How Can the U.S. and U.K. Pursue a Just Transition From Coal?

If we are to address legitimate concerns about workers who are left behind by a global economy, then shutting down borders and blaming foreigners is not a solution.
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A wind farm looms over the coal washery at Onllwyn, Wales.

A wind farm looms over the coal washery at Onllwyn, Wales.

On June 23rd, 2016, as I was writing After Coal: Stories of Survival in Appalachia and Wales, the United Kingdom voted to leave the European Union, beginning the process now known as Brexit. The Leave Campaign that preceded the vote played on fear of immigrants, and the coalfields of south Wales supported Brexit by a narrow margin. Five months later, voters in the United States elected Donald Trump as president. Trump's "Make America Great Again" campaign received strong support from voters in former coal mining and industrial regions, who were attracted by his promise to renegotiate international free trade deals in order to protect American workers and to crack down on illegal immigration. On both continents, fear of an uncertain future created support for isolationist policies. The unemployed blue-collar workers (including some laid off miners) who supported the Trump campaign or the Brexit vote felt that the global economic system had left them behind—and they were right.

Yet if we are to address legitimate concerns about workers who are left behind by a global economy, then shutting down borders and blaming foreigners is not a solution. We need to work across borders to develop systems of mutual support. In fact, closing borders can cut off important resources that have allowed communities to regenerate on their own terms. For example, several of the Welsh initiatives featured in the After Coal documentary, such as the DOVE Workshop and the Glyncorrwg Ponds and Mountain Bike Centre, have used funding from the European Union strategically to increase opportunities in the communities they serve.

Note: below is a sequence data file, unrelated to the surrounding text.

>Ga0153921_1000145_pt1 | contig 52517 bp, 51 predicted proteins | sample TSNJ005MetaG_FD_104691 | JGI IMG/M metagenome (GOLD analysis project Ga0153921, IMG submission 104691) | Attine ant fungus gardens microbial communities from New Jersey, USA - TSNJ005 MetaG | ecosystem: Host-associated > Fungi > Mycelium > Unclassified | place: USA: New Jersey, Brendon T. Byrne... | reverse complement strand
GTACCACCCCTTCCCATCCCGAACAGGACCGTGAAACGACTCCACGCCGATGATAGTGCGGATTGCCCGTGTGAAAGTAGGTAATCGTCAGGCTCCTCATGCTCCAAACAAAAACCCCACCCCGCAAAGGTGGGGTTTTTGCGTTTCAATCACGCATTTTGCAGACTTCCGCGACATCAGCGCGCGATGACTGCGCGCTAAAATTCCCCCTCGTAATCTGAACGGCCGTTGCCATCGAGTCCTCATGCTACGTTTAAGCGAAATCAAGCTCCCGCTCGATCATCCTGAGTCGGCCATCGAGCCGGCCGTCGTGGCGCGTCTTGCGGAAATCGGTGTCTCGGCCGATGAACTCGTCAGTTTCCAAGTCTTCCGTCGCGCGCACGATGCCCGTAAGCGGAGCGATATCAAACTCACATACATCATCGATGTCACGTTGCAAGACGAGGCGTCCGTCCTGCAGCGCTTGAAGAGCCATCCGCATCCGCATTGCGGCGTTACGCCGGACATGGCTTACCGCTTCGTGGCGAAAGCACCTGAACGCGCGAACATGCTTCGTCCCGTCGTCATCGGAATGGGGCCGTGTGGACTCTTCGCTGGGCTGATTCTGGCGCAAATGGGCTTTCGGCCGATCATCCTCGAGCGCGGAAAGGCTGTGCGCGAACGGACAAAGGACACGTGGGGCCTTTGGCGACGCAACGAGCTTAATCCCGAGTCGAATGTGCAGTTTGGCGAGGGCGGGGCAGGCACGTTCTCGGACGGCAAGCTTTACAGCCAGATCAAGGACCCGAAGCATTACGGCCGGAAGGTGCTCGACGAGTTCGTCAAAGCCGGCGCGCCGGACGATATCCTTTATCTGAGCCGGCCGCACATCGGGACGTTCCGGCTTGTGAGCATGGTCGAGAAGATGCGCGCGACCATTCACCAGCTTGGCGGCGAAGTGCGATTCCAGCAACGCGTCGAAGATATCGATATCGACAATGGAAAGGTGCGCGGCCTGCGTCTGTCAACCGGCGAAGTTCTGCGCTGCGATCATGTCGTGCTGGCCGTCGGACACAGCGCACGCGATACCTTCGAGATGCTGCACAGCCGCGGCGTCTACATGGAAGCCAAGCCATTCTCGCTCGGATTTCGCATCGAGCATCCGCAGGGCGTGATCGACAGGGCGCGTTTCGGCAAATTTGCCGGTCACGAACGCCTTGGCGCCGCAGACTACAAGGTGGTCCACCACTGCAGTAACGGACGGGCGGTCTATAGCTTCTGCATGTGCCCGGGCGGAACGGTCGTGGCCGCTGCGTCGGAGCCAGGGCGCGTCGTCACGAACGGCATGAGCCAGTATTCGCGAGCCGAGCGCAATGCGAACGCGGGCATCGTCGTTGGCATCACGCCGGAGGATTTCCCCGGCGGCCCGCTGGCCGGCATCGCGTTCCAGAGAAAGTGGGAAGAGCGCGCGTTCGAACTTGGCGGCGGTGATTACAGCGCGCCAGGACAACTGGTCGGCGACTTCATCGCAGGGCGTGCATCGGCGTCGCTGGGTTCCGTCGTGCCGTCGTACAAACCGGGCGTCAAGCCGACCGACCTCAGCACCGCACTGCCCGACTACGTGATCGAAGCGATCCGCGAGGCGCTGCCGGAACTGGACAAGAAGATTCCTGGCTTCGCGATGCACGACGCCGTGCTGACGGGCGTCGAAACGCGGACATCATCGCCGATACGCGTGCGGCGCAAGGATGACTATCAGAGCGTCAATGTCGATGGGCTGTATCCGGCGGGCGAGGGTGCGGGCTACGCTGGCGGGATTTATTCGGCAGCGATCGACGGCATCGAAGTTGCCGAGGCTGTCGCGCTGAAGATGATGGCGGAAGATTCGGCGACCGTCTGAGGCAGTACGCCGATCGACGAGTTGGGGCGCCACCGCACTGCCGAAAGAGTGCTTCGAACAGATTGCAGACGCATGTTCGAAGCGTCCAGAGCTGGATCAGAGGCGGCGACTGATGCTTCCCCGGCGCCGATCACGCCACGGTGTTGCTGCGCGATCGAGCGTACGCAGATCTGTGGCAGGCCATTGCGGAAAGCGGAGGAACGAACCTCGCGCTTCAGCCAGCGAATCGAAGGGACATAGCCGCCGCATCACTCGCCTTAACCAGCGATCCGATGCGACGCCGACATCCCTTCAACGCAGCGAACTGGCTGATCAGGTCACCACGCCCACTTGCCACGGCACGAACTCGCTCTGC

After Coal: Stories of Survival in Appalachia and Wales.

After Coal: Stories of Survival in Appalachia and Wales.

In the Appalachian coalfields, fear of the federal government is often stronger than fears of foreign immigrants. Yet federal agencies such as the Department of Agriculture, the Economic Development Administration, and the Appalachian Regional Commission often play an important role by distributing resources to high-priority areas such as coalfield communities. For example, most local governments in Appalachia do not have the resources to protect their water sources. Often, local officials turn to federal programs such as the Abandoned Mine Lands fund to run water lines to rural residents, reclaim mine sites, and provide a foundation for sustainable development. Clearly, the government should play an important role in providing access to clean water, which is an important requirement for economic development.

In order to achieve a just and equitable transition from coal (and other fossil fuels), we need to develop global systems that do not leave working people behind—global systems that support local communities. These systems could be linked internationally, but in the words of Wendell Berry, they cannot "export local products until local needs have been met." Berry astutely observes that scarcity of resources is a major cause of anger and political unrest. Meeting local needs is an essential step to create peace and prosperity. Developing international connections to support coalfield communities on a path to self-sufficiency is a key concept to create a future beyond fossil fuels.

Excerpted from After Coal: Stories of Survival in Appalachia and Wales (West Virginia University Press, 2018). Used with the permission of the publisher. All rights reserved.

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